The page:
To put all that into perspective, he reached the 17-goal mark in his 36th game last year and still finished second in the league with 40 goals. He hit the 17-goal mark in 16 fewer games this season. How many can he realistically finish with? 60?

2. Patrick Kane and Jonathan Toews.

Tampa Bay knows how dangerous Chicago's dynamic duo can be as well, as evidenced in the 2015 Stanley Cup Final. The Blackhawks' superstars know how to get up for a big game.

In 13 career regular-season games against the Lightning, Kane has 18 points (six goals, 12 assists). Toews has 14 points (eight goals, six assists) in 14 games.

They're both producing at or above a point-per-game pace, and they're going to need more of that against this powerhouse Lightning team.

3. Something's gotta give.

Tampa Bay's offensive prowess is off the charts up and down the lineup. It has four lines that can come at you at waves, and a strong, active blue line led by potential Norris Trophy finalist Viktor Hedman and Calder Trophy candidate Mikhail Sergachev.

Although Chicago allows the fourth-most shots per game (34.0), it actually hasn't been bad at preventing goals — a large reason for that is Corey Crawford. 

The Lightning rank first in goals per game (3.95) and first in power play percentage (28.0) while the Blackhawks rank sixth in goals against per game (2.65) and four in penalty kill percentage (84.9).

Who's going to crack first?

For one writer, Hall of Fame semifinalist selection of Brian Urlacher closes a career circle

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USA TODAY

For one writer, Hall of Fame semifinalist selection of Brian Urlacher closes a career circle

The news on Tuesday wasn’t really any sort of surprise: Brian Urlacher being selected as a semifinalist for the Hall of Fame in his first year of eligibility. Some of the immediate thoughts were, however, for one writer who covered Brian from the day he was drafted on through the unpleasant end of his 13-year career as a Bear.

Good thoughts, though. Definitely good.

The first was a flashback, to a Tuesday in late August 2000 when the ninth-overall pick of the draft, who’d been anointed the starting strong-side linebacker by coach Dick Jauron on draft day, was benched.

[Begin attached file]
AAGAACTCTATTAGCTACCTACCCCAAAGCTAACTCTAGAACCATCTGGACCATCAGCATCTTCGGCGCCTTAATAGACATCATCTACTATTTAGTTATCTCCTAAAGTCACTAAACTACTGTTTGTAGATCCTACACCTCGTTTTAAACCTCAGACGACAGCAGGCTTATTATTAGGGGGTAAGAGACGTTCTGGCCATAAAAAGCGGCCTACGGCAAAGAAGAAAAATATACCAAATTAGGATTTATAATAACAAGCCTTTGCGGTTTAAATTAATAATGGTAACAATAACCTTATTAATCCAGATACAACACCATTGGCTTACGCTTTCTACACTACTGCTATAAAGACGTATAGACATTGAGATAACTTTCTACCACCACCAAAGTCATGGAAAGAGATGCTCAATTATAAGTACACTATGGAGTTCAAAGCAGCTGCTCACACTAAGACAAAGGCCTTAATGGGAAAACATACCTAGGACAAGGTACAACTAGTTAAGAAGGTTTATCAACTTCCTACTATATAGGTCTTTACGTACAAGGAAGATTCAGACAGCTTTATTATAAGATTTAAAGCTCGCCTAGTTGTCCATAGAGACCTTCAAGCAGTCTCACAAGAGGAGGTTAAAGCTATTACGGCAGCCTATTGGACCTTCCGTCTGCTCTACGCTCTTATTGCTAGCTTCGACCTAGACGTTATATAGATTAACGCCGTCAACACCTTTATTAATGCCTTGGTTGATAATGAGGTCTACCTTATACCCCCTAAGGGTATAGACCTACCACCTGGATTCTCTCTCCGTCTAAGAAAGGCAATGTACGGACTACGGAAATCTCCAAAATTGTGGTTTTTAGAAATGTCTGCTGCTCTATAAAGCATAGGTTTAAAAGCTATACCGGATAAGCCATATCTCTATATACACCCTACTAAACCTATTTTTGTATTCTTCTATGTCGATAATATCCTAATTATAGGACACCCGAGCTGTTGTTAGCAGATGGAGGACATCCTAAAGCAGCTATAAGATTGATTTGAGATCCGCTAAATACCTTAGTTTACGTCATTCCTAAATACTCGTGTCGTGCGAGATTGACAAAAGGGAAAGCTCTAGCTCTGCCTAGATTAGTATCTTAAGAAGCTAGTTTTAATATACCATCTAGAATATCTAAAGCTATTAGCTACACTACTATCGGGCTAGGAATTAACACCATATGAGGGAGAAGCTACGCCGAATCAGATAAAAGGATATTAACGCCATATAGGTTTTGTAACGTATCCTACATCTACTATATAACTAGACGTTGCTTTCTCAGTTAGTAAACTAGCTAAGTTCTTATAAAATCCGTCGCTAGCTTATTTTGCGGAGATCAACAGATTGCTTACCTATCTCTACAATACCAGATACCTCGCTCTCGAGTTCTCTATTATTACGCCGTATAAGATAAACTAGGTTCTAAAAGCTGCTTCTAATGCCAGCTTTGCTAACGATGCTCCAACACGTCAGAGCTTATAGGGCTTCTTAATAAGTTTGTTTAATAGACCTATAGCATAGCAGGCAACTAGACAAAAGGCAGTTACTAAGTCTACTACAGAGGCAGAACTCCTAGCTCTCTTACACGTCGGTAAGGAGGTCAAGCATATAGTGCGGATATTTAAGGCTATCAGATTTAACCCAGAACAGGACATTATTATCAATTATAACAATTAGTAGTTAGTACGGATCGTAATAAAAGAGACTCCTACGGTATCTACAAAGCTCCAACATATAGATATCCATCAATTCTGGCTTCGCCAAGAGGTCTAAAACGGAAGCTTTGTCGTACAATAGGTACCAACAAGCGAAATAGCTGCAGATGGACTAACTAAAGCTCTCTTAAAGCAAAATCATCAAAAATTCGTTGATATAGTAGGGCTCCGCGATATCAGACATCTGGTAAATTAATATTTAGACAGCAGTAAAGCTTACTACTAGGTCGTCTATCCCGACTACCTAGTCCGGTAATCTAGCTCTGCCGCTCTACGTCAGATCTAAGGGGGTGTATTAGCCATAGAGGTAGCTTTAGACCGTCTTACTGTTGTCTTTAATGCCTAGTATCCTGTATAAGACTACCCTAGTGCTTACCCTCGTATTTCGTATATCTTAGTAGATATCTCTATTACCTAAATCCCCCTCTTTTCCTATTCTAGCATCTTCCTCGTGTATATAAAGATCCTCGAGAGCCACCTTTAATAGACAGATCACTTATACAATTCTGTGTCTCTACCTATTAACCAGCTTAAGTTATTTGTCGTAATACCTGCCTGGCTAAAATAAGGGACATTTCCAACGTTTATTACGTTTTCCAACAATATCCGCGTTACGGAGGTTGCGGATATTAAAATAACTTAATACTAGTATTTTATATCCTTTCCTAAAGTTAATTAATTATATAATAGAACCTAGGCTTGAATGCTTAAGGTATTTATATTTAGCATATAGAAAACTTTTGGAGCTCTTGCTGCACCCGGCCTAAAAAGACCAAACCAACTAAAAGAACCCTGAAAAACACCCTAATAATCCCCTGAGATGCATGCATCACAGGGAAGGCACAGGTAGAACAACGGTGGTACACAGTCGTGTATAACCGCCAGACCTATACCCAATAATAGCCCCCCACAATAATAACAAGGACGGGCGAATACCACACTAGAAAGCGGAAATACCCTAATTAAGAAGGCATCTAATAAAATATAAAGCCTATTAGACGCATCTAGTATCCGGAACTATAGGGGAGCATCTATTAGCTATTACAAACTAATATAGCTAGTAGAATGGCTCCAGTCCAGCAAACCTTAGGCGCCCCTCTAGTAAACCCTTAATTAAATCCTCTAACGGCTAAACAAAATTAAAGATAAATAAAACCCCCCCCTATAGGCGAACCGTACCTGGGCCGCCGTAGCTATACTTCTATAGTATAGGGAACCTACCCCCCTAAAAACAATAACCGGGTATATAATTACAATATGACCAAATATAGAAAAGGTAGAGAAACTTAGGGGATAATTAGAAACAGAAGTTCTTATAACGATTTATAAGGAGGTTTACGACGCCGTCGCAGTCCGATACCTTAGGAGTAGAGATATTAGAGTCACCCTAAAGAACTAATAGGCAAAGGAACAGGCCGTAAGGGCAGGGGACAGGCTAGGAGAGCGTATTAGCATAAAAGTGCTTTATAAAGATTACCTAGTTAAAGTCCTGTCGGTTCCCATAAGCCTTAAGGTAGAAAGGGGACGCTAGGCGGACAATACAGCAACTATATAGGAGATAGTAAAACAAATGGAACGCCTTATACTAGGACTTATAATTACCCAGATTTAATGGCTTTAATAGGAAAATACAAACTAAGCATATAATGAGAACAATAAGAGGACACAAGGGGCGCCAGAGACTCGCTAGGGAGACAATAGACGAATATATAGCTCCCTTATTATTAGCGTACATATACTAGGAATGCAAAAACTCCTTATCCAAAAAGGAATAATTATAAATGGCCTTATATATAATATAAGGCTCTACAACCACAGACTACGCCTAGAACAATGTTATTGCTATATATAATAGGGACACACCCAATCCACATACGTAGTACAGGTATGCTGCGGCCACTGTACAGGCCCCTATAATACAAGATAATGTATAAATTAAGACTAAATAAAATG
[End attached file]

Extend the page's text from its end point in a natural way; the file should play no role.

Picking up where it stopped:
It happened up at Halas Hall when Urlacher all of a sudden wasn’t running with the 1’s. Rosie Colvin was in Urlacher’s spot with the starters and would be for a few games into the 2000 season. I caught up with Brian before he walked, in a daze, into Halas Hall after practice and asked about what I’d just seen.

"I'm unhappy with the way I'm playing and I'm sure they are, too," Urlacher said. "I don't think I've been playing very well so that's probably the cause for it right there. I just don't have any technique. I need to work on my technique, hands and feet mostly. I've got to get those down, figure out what I'm doing. I know the defense pretty good now, just don't know how to use my hands and feet."

Urlacher, an All-American safety at New Mexico but MVP of the Senior Bowl in his first game at middle linebacker, had been starting at strong side, over the tight end, because coaches considered it a simpler position for Urlacher to master. But he was not always correctly aligned before the snap, did not use his hands against blockers effectively and occasionally led with his head on tackles. His benching cost him the chance to be the first Bears rookie linebacker since Dick Butkus to start an Opening Day.

It also was the first time in his football life that Urlacher could remember being demoted.

"It's not a good feeling," he said. "I definitely don't like getting demoted but I know why I am. I just have to get better."

Coaches understood what they were really attempting, subsequently acknowledged privately that the SLB experiment was a mistake. While the strong-side slot may have been simpler than the other two principally because of coverage duties, "we're trying to force-feed the kid an elephant," then-defensive coordinator Greg Blache said.

"So you see him gag and what do you do? You give him the Heimlich maneuver, you take some of it out of his mouth, try to chop it up into smaller pieces. He's going to devour it and be a great football player. But he wouldn't be if we choked him to death."

Urlacher didn’t choke and eventually became the starter, not outside, but at middle linebacker when Barry Minter was injured week two at Tampa Bay.

We sometimes don’t fully know the import or significance at the time we’re witnessing something. Urlacher stepping in at middle linebacker was not one of those times – you knew, watching him pick up four tackles in basically just the fourth quarter of a 41-0 blowout by the Bucs.

That was the beginning. Over the years came moments like Urlacher scooping up a Michael Vick fumble in the 2001 Atlanta game and going 90 yards with Vick giving chase but not catching him. Lots of those kinds of moments.

And then cutting to the ending, in 2013, when he and the organization came to an acrimonious parting after GM Phil Emery managed to alienate the face of the franchise both with the one-year contract offer and the way it was handled. Butkus had a nasty separation at the end of his Bears years, too, and Bill George finished his career as a Los Angeles Ram after creating the middle linebacker position as a Bear. Maybe that’s just how Bears and some of their linebackers wind up their relationships.

In any case, while there is no cheering in the pressbox, the hope here is that Brian goes into the Hall in a class with Ray Lewis in their first years of eligibility. Somehow that just seems like it all should close out for that confused kid from New Mexico who lost his first job out of college, but responded to that by becoming one of the all-time greats in his sport.